Game 4 Match-up:  Kyle Lohse vs. Randy Wolf
The Cardinals lineup holds no prejudice when it comes to the arm of the pitcher, as they hit righties and lefties evenly throughout 2011. That could spell trouble for Wolf and did more often than not during the regular season. Wolf faced the Cardinals five times, holding them to one-run twice and allowing five-plus runs in the other three outings. Depending on the state of the series, he could be on an even shorter leash than he deserves after his NLDS blow-up.

What They Throw
Lohse may not throw as hard as he used to, but he is still a fastball/slider pitcher for the most part, with a changeup coming into play against left-handed batters. His issues over the last several seasons have been with righties more so than lefties.

After throwing batter practice to the Diamondbacks in Game Four, Wolf hopes to get back to doing what he does best, and that is junkballing his way through lineups two or three times. His fastball sits in the high-80s, and his signature pitch is a slow yakker (with an average velocity under 70 mph). He also uses a slider and changeup.  

Guess the Annoying Cliché the Announcers Will Harp On:  You would hear about the potential for a comeback regardless, as it is an announcer’s tool to attempt and drum up drama, but the threat level is on red with the presence of the Cardinals. Also, do not be surprised if “experience” becomes a buzzword throughout the series.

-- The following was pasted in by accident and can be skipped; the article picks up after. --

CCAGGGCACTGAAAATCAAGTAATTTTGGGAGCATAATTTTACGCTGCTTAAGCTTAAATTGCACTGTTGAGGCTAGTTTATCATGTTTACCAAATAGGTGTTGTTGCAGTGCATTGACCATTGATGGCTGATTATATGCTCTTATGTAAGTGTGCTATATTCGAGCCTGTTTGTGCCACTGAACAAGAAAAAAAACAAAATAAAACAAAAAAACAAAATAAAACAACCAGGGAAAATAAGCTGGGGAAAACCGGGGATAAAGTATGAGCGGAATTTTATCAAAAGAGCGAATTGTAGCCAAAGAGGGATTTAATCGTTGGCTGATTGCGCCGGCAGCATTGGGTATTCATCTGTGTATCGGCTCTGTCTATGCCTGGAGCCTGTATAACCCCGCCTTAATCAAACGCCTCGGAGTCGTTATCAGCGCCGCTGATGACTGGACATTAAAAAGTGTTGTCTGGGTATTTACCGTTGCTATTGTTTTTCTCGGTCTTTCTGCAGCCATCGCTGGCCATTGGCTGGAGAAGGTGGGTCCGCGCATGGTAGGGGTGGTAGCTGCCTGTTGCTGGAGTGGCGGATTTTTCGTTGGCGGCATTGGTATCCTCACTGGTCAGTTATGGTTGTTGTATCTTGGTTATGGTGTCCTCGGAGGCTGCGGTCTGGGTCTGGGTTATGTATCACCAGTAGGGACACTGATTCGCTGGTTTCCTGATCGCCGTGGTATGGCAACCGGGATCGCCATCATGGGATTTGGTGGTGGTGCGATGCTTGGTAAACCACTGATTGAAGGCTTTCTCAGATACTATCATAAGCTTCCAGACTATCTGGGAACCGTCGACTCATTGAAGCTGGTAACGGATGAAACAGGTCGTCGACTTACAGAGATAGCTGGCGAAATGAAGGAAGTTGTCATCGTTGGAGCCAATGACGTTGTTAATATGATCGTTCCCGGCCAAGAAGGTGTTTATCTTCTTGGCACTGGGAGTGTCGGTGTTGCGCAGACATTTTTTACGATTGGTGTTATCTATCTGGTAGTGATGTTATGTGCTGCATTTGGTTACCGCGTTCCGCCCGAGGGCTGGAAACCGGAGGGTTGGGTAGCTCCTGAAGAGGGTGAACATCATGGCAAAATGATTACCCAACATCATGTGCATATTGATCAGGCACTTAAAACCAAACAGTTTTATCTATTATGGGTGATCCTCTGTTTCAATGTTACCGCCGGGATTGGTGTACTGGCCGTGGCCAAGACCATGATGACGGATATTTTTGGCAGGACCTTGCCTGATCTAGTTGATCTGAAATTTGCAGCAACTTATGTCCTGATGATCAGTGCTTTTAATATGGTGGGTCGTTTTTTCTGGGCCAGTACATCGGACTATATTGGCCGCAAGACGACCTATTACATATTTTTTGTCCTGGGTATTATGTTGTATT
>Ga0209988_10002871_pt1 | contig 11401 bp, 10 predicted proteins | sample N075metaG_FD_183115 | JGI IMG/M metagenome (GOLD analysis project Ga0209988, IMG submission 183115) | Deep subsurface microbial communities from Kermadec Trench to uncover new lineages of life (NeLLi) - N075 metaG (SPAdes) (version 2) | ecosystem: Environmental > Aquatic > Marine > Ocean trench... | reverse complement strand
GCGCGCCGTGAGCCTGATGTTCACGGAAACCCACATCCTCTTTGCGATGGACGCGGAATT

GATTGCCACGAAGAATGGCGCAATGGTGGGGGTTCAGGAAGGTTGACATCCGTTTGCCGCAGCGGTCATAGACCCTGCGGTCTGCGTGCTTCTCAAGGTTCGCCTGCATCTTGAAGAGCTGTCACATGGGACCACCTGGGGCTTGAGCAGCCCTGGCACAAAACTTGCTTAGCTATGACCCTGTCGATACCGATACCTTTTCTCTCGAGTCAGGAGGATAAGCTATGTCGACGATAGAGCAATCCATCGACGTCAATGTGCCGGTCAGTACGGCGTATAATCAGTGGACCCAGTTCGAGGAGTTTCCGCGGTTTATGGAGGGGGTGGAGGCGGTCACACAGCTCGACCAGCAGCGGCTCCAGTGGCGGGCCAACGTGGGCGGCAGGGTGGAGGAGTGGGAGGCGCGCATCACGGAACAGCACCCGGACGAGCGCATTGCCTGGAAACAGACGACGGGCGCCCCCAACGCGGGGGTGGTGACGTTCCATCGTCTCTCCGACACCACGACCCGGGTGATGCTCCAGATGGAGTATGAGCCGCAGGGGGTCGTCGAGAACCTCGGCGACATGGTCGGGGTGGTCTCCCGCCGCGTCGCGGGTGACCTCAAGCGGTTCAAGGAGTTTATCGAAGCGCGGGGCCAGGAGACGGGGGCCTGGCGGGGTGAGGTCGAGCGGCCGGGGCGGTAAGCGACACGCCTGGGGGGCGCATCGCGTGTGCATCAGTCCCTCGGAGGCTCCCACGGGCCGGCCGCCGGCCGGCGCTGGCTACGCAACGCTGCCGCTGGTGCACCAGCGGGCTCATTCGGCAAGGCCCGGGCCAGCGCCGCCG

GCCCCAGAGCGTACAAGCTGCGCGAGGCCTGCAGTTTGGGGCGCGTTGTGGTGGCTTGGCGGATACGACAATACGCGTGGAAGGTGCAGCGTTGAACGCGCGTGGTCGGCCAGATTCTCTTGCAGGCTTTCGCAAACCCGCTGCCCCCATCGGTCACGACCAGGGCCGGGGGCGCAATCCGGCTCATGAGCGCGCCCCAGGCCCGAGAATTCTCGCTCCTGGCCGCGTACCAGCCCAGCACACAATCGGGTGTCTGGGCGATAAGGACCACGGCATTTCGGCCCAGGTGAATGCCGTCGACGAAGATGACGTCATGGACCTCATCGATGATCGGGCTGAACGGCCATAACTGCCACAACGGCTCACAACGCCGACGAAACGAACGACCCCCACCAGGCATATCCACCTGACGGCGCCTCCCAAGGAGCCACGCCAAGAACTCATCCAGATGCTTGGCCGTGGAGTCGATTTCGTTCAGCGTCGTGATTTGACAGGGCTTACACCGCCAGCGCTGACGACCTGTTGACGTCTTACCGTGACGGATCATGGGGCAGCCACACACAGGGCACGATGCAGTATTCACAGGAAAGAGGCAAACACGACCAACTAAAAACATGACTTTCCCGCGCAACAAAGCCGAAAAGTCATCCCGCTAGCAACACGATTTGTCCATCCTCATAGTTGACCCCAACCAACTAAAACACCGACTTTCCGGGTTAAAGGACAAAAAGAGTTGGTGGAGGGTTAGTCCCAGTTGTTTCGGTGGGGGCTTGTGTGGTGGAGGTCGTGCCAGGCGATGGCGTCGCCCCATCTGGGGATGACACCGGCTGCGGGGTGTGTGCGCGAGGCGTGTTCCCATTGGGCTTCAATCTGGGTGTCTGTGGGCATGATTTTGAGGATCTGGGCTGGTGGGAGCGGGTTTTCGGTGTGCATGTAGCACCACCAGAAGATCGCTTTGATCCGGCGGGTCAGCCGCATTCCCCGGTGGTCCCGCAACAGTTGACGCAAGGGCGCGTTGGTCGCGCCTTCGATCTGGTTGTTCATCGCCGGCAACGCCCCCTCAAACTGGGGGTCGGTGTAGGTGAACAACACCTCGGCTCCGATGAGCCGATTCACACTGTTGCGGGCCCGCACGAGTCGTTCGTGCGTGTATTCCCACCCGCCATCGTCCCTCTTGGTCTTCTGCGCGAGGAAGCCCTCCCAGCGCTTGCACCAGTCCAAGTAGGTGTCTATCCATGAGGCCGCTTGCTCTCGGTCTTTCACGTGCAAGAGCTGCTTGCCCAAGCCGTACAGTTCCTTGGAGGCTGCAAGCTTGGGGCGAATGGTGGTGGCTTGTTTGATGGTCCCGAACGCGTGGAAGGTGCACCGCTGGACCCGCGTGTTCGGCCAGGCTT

Something That Probably Won’t Happen But Could: Tony La Russa complains (again) about Miller Park’s lighting and accuses the Brewers of cheating.

A National Audience Will Learn This About Baseball: That Ron Roenicke isn’t afraid to get creative. Roenicke is a practitioner of the squeeze playand loves to use it with Jonathan Lucroy at the plate—as observers of Game 2 know. In addition, Roenicke will employ some other tricks if the situation calls for it, like the five-man infield.

Series Prediction: Brewers in six. Milwaukee had the better first-, second-, and third-order records during the regular season and looks like the superior team on paper too. Add in the home-field advantage enjoyed by the Brewers, and the Cardinals will have to continue to play the role of naïve underdog if they hope to win their 18th pennant.